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Zahra Buchanan 3 March 2023
Employee Cyber Negligence

PICTURE THE SCENE. You are working at home in your study that sometimes also doubles as a bedroom, and has kids' toys in a box in the corner. You are working on an important report, but after the kids come home from school, the disruptions increase, distractions become inevitable, and the report takes a lower priority. You keep the door closed and tell the kids to entertain themselves, but you feel guilty for encouraging them to go on their iPads, which only perpetuates the cycle of screen time, plus in just a few minutes you know they’ll be back in the room annoying you again.

In some ways, after three years of a global pandemic, for many of us, this is a recurring scene that is playing out on a daily basis across much of the world. Working remotely has become the norm, and what was once a home study used occasionally to pay bills online or check emails or social media at home, has become an all but permanent makeshift office.

The benefits of working remotely for so many people cannot be understated. Many parents in particular love the idea of being close to their families, and many others appreciate not having a commute.[1] In general, having greater flexibility has made many workers more motivated, and in a lot of cases, has made them at least as productive or even more productive than they were in the office.[2] 

However, as with all good things, there are some downsides too. Most notably, remote work has increased the incidence of cyberattacks. For workers who began to work at home only as a result of the pandemic, this is unsurprising. In most jurisdictions around the world, the decree to work remotely came suddenly and with very little preparation. Few companies were set up for it and thus the makeshift offices where so many of us now work, were arranged quickly, haphazardly, and with little forethought. That meant that for many people, the computers, the internet connections and the software they were using was their own, designed for personal rather than for business use, and therefore much more vulnerable and susceptible to cyber breaches. In fact, one report has found that between 2019 and 2022, working from home increased the cyberattack frequency by 238%,[3] largely as a result of how home offices were set up when the pandemic first hit. 

The biggest issue with remote work is security. Microsoft has reported that when staff first began working from home in early 2020, this ‘created new attack surfaces for cyber-criminals to take advantage of, such as home devices being used for business purposes’.[4] Since then, IT and security experts have begun to think in new ways about protecting their employees without the benefit of physical closeness and confinement, and for the most part, it has worked. This is largely because ‘remote working in March 2020 is not the same as remote working in 2022… When we quarantined at home with no choice, our homes were not properly prepared to become offices. [Now] people have invested in quality equipment for their home offices’,[5] and this has made a huge difference. Many businesses now have a hybrid setup, which allows their employees the flexibility to work at home or in the office, with the necessary hardware and protective software to support that.[6]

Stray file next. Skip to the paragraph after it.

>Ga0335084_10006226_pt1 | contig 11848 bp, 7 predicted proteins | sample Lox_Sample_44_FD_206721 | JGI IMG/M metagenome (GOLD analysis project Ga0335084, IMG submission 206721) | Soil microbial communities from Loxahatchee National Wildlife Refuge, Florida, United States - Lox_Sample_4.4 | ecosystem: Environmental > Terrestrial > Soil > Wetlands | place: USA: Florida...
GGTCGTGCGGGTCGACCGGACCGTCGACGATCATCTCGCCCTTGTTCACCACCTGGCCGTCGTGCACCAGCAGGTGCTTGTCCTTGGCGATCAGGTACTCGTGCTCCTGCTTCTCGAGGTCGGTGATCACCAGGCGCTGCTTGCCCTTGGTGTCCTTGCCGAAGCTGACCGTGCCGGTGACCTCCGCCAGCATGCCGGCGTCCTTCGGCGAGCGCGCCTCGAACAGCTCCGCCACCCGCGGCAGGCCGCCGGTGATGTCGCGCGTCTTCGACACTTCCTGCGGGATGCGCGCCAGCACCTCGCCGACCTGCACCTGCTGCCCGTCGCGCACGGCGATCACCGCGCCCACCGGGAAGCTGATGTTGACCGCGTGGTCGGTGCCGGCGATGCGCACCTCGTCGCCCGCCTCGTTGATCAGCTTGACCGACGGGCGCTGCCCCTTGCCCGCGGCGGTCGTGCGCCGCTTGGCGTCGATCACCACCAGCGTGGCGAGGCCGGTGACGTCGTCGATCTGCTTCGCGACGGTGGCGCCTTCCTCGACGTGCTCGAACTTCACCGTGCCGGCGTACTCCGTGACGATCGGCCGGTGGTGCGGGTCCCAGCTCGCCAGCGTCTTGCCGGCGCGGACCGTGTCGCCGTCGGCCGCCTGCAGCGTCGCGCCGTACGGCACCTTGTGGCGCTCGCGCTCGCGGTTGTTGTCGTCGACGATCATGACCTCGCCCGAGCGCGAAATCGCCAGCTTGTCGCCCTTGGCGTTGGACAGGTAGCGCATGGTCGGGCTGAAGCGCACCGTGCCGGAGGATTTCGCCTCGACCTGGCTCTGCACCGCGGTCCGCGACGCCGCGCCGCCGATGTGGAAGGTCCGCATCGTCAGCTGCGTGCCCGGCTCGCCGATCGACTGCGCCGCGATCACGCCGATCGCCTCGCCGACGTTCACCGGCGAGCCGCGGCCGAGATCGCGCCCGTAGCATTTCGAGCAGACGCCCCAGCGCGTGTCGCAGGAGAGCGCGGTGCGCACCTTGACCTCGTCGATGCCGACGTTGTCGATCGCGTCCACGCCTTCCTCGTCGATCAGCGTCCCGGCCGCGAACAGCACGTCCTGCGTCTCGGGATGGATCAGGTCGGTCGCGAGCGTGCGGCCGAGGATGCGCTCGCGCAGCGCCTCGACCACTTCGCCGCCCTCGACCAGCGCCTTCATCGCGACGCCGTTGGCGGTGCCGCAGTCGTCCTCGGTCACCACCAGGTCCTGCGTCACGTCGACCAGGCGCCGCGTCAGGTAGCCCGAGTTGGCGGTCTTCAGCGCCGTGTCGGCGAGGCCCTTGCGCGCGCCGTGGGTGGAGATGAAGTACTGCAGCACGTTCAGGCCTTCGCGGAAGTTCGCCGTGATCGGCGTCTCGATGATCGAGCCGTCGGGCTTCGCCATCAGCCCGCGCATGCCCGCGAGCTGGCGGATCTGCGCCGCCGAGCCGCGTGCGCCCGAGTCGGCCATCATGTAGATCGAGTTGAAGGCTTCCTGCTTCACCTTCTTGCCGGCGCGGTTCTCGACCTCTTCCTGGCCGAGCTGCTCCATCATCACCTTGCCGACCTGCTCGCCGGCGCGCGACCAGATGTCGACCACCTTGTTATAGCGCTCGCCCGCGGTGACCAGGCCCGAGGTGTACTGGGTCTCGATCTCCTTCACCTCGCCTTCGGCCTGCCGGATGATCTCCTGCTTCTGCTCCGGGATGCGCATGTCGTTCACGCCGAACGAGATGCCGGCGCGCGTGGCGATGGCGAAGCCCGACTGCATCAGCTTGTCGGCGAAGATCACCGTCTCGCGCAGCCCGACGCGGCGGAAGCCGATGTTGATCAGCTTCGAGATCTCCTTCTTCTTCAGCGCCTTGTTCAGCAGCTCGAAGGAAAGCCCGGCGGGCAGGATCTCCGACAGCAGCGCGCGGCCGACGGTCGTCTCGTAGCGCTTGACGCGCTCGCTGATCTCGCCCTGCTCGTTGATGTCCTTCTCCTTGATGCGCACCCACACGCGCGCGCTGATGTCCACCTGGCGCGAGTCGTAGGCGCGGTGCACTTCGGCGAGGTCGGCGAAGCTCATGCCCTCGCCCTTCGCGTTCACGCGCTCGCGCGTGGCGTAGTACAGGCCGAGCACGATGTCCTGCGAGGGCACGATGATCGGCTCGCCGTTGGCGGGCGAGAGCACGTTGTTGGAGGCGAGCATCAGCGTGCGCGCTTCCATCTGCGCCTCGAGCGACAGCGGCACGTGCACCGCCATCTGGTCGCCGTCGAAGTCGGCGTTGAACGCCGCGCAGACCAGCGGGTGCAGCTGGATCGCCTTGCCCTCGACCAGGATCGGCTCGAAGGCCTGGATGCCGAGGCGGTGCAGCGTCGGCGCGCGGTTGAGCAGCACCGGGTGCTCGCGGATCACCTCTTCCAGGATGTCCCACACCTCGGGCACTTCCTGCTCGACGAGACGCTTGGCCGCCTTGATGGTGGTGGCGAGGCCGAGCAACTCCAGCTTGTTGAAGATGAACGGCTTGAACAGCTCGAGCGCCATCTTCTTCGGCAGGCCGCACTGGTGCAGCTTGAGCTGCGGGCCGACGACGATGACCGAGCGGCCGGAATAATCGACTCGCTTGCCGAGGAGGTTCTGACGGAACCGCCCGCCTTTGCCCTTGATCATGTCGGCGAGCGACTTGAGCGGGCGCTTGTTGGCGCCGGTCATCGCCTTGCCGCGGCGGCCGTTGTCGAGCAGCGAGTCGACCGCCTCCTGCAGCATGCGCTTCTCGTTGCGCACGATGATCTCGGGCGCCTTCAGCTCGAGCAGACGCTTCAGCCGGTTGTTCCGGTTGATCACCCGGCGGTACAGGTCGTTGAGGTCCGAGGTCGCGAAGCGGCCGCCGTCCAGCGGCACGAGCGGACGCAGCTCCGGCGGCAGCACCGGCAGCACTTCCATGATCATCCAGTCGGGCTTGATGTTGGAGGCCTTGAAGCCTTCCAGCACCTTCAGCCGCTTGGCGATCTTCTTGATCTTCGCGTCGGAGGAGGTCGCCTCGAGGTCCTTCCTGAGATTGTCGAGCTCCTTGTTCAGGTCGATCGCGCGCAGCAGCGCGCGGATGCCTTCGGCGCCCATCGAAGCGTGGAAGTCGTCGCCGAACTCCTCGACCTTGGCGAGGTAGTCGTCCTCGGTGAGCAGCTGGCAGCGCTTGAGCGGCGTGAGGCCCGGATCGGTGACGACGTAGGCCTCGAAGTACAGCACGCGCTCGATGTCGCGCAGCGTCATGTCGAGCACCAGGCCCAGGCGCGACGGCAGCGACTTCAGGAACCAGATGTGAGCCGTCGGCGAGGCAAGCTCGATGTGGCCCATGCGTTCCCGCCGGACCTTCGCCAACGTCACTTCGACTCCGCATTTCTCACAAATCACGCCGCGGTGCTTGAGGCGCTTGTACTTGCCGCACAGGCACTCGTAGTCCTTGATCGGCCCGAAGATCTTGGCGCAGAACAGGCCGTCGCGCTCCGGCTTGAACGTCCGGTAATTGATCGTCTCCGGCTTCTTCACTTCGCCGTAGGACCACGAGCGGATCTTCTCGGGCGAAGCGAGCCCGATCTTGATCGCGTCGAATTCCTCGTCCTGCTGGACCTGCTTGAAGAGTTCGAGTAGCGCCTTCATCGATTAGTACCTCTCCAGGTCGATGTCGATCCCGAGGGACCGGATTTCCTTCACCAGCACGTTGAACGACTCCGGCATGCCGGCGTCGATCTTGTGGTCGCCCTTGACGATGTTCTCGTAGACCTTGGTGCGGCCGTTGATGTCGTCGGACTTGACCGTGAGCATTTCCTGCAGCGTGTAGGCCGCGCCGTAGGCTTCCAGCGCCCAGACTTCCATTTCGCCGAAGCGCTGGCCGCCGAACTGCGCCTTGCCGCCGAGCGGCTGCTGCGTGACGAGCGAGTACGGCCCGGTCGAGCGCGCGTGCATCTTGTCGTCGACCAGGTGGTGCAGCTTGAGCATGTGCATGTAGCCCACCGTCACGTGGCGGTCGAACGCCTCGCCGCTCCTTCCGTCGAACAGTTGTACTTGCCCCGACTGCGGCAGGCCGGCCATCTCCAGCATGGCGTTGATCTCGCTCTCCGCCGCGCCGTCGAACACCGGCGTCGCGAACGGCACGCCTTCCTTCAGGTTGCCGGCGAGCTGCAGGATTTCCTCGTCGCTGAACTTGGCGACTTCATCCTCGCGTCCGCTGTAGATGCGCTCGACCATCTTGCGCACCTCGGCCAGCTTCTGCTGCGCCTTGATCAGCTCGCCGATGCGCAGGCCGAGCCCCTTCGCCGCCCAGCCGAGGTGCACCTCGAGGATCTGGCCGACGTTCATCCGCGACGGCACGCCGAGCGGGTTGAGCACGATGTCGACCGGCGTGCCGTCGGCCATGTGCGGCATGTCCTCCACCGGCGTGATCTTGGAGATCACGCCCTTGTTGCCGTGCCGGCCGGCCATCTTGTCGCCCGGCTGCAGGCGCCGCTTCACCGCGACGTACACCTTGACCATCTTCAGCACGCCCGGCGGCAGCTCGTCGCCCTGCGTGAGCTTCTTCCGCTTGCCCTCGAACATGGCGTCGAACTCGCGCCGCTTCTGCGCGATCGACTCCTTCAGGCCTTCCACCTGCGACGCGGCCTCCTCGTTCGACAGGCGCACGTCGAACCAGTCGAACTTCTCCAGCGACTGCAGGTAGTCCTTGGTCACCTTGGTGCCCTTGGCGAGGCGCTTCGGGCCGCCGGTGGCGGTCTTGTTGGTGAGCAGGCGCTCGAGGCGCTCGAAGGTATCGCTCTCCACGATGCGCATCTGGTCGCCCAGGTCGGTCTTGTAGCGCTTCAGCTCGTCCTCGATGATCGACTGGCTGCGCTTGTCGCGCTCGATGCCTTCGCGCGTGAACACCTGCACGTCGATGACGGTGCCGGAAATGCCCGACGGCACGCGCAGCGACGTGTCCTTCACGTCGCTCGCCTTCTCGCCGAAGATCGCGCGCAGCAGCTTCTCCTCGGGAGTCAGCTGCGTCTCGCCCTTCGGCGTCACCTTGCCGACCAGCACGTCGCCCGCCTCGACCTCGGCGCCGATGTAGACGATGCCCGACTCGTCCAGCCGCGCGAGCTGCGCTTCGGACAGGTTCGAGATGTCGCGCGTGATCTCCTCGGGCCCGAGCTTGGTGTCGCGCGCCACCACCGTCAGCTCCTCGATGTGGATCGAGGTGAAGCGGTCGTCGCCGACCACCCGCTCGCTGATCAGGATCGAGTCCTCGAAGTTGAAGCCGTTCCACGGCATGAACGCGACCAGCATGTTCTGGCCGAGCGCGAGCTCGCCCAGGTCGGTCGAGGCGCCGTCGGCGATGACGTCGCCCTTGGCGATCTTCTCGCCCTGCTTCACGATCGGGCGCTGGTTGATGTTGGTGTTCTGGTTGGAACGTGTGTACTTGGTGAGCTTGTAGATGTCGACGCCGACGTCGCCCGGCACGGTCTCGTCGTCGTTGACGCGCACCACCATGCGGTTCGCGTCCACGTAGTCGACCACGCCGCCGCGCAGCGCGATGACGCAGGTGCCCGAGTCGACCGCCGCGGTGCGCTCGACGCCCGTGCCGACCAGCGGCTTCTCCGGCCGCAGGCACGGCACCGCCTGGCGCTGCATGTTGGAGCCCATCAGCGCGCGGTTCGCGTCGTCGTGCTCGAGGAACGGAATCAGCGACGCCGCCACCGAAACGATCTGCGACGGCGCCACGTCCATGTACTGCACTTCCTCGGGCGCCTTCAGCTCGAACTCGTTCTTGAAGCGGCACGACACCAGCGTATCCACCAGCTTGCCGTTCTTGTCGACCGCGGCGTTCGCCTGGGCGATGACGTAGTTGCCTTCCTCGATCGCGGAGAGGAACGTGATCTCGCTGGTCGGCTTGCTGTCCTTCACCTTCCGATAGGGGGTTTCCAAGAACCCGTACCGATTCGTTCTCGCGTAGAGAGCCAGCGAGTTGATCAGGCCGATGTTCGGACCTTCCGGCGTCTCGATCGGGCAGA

However, whilst the environment may have changed, the chaos that has led to it and the fluctuations that are inherent within it, have heightened the concept of human error as another issue of the modern working environment. In 2019 (pre-pandemic) it was already an issue, and an American report released in that year found that 47% of all C-Suites (executive managers) and 31% of all small business owners reported that human error was the cause of their data breaches.[7] In 2022, a report by a different agency but on a similar topic found that ‘employees are the weakest links in their own security and the easiest target for cyber criminals’. That report then went on to say that ‘82% of data breaches analyzed in the report in 2021 involved the human element’.[8] The only way to combat this is to be more vigilant, to educate employees, and to pay more attention to the work, regardless of where it takes place.

Working from home has many benefits and rewards, but the last few years have shown that the vulnerabilities exposed by the move to remote work have also been attractive to cyber criminals. Moreover, the circumstances at home are not always ideal and this can lead to mistakes and greater data breaches initiated not by criminals, but inadvertently by the employees themselves. As the world settles down after three years of uncertainty and panic, now is the time to ensure that all offices – irrespective of where they are located – are safe, secure, and appropriate environments for getting work done.



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